When Clients Are Forced to Retire Early

No matter the circumstances, here’s how advisors can help them adjust financially and emotionally to their unplanned reality.

By Linda Hildebrand 

An early-onset dementia diagnosis crushed financial advisor Jennifer Schoonmaker-Dasch’s client. It short-circuited his career expectations and the family’s retirement investment projections, too.

Knowing the client would have a smaller physical world going forward, the family opted to sell its vacation condo at the beach, says Schoonmaker-Dasch, an Edward Jones advisor in Lexington, N.C.

It’s the kind of tough decision about 40% of clients have to make when circumstances force them to retire early, according to an Edward Jones sampling of 200 advisors nationwide.

Other clients in their late 50s and early 60s who Schoonmaker-Dasch led through such surprises in the past year include one who received severance in a company downsize, one diagnosed with a terminal illness and a homemaker whose husband died suddenly before they were 59½, she says.

“All are examples of how life throws curve balls,” Schoonmaker-Dasch says. “They had to adjust their retirement plan.”

The first things she looked at with them were work and medical insurance options.

“We think about what levers can be pulled. Maybe someone wants to work but wants a less stressful job with health insurance. Or maybe someone wants to work, but not full-time, for a paycheck to pay for health insurance,” Schoonmaker-Dasch says.

“Or, maybe they cut back on lifestyle,” she says. For example, some may change the dream of touring Europe to vacations in Charleston and Atlanta.

‘When they come out the other side, I think a lot of times, these things do leave disappointments,” Schoonmaker-Dasch says.

“But I think good things happen that are unexpected because of forced early retirement,” she adds.

Planning for surprises

Her client whose office administration job was eliminated through downsizing took a part-time job in the local school cafeteria for its health insurance benefits, Schoonmaker-Dasch says.

Even though she had no food service experience, the lunch-lady job was closer to home. She could get her grandchildren off the bus every day.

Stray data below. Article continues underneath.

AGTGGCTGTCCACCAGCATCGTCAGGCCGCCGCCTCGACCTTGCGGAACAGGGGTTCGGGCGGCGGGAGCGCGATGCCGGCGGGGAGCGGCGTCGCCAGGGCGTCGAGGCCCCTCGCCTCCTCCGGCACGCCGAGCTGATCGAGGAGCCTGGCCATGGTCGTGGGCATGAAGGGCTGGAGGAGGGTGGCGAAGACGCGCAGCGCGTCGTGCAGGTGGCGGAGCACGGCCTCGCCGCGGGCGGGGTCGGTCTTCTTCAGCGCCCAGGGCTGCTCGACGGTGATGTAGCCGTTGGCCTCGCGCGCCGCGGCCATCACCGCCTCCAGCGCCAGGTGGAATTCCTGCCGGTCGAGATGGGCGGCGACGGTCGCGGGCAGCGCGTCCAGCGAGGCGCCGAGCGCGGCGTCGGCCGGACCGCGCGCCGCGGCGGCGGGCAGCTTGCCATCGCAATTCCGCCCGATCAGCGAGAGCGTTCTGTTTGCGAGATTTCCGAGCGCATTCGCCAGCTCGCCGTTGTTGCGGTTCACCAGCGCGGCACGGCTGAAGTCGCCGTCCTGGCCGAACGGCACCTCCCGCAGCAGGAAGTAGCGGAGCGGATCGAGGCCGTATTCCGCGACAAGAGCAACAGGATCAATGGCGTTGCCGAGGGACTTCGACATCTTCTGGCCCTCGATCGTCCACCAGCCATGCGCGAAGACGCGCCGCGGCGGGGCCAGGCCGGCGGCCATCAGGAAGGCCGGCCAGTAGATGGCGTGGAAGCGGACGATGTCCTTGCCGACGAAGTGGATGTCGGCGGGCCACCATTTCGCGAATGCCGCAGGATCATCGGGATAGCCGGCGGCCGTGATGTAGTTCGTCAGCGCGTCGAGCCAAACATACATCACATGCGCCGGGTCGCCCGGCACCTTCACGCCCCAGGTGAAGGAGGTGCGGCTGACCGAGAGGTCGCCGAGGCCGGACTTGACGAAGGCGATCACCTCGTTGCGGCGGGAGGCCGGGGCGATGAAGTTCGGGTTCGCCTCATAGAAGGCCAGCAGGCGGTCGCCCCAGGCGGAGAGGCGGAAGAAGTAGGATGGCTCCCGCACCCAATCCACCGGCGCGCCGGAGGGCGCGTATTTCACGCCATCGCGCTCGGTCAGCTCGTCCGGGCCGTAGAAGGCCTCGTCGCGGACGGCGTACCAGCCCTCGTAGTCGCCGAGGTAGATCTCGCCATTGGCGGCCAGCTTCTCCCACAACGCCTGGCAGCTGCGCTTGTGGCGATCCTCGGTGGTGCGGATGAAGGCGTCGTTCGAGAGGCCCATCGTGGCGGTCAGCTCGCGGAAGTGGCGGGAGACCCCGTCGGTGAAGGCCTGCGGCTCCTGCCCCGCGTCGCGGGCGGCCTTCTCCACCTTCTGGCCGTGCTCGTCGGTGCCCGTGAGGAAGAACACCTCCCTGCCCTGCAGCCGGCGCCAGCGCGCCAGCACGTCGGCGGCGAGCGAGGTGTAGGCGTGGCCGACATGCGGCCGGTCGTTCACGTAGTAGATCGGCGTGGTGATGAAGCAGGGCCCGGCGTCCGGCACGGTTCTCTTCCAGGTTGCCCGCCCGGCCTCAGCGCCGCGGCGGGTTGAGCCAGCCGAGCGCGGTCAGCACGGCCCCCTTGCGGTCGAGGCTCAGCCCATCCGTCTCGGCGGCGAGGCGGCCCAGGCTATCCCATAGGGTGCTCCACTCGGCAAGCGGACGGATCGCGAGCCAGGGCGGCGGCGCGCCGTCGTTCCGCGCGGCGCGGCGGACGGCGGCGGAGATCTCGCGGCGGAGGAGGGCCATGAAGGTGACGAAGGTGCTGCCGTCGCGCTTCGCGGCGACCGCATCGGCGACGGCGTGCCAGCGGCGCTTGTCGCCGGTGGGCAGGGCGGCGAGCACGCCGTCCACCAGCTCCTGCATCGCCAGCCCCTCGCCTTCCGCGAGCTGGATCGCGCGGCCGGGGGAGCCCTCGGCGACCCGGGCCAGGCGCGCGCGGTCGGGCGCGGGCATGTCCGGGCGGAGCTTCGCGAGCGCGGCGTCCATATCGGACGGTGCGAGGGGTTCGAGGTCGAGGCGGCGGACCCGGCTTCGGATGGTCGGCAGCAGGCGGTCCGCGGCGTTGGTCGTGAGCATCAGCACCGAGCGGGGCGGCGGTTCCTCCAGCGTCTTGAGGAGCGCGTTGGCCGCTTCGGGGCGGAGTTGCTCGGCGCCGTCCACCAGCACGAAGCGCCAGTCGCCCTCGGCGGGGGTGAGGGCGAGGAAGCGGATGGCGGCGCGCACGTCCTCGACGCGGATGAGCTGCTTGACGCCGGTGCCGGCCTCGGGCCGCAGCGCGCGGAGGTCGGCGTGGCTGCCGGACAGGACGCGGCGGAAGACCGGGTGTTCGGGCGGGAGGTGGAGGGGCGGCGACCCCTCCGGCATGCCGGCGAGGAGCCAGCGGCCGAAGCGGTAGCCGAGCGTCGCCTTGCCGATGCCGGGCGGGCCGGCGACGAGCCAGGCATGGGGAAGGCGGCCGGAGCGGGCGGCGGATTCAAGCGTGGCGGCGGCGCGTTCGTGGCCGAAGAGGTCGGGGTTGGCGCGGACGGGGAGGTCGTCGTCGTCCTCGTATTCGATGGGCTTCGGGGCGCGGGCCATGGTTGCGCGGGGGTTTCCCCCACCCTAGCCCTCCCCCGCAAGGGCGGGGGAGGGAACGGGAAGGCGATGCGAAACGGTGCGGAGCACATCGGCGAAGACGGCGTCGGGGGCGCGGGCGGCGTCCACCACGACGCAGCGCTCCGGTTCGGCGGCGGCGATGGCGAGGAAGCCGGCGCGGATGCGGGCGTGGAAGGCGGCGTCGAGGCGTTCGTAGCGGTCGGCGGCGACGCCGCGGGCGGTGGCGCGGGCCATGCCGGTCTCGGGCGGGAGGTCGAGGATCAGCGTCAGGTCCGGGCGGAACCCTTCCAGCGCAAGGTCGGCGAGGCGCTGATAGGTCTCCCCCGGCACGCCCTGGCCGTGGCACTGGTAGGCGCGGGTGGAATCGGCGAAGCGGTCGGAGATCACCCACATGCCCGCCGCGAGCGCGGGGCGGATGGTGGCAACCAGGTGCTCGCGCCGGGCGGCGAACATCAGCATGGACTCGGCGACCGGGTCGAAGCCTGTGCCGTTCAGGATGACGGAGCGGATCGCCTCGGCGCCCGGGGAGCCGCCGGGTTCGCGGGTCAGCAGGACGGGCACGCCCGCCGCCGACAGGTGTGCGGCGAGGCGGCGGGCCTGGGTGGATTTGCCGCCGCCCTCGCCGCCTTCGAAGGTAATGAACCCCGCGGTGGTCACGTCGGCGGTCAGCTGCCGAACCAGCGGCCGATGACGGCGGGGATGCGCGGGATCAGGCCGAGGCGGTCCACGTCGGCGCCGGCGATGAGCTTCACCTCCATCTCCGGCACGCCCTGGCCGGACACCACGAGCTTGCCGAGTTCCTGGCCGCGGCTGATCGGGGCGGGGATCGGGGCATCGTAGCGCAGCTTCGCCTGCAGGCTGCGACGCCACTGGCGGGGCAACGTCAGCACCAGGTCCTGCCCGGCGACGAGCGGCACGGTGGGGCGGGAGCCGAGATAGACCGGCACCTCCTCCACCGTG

“She baked cookies,” Schoonmaker-Dasch says, and had to make adjustments along the way.” “Is she crazy about working in a school cafeteria? It’s not what she pictured she would be doing.”

But she has summers and school holidays off with her grandchildren, which helps her family save child-care costs, too.

“It works for her,” says Schoonmaker-Dasch.

Still, there’s the heartbreak of losing career identity, no matter how a forced retirement happens.

“The common emotions … are a surprise that comes out of left field,” Schoonmaker-Dasch says.

Clients who know layoffs are coming have some chance to prepare, at least.

For a couple of years, her client had delayed purchases and cut back on lifestyle, she says. And, the client accumulated more cash-on-hand in anticipation of losing her career job, Schoonmaker-Dasch says.

So, even before the layoff, Schoonmaker-Dasch and the client were making a holistic evaluation – “that intersection of finances with health and family and what they want to do.”

“It’s not just one quick fix that’s the same for everybody,” she says.

The brass tacks

The first budget item Schoonmaker-Dasch takes up with clients is paying off debt as soon as feasible, she says. They’ll need the interest they save over the long-term.

That’s true anytime, she says, but especially when a client foresees layoffs.

The first assets to tap in a portfolio are going to be different for each client, she says. There are tax implications when money is moved and penalties from early withdrawals.

“That age 60 is a real balancing act. That’s where the personal conversation matters,” Schoonmaker-Dasch says. “I’ve worked with my clients a long time and have developed deep relationships.”

Forced retirement sometimes forces some tough choices, she says.

“Do you want to keep the beach condo, or do you not want to go back to work?” Schoonmaker-Dasch says she may ask.

Her company, Edward Jones, encourages all clients to diversify assets from the get-go, she says. “That’s part of the comprehensive perspective,” Schoonmaker-Dasch says. “You need different ‘buckets’ that can be accessed at different times.”

The survey that Edward Jones hire Morning Consult to conduct in May also found the 200 financial advisors nationwide recommend that clients:

  • Obtain supplemental health insurance (52%).
  • Secure long-term care insurance (48%).
  • Adopt a more frugal lifestyle (48%).
  • Develop an income withdrawal strategy (35%).
  • Determine the optimal timing for claiming Social Security benefits (35%).

Client priorities were almost unanimous: Staying mentally active (99%), earning health insurance benefits (99%) and feeling a sense of purpose (97%) are the most important benefits of working in retirement, according to the financial advisors surveyed.

The most common counsel the advisors offer clients regarding work in retirement is to embrace an open-minded approach (36%), followed closely by networking for new opportunities (31%).

“I think if you want to say what’s key to successful retirement, it’s remaining flexible and adaptable,” Schoonmaker-Dasch says

. “A lot of good things can happen: reduce stress, time with family … but it depends on those intersecting priorities.”

Linda Hildebrand is a longtime newspaper editor and consumer reporter.

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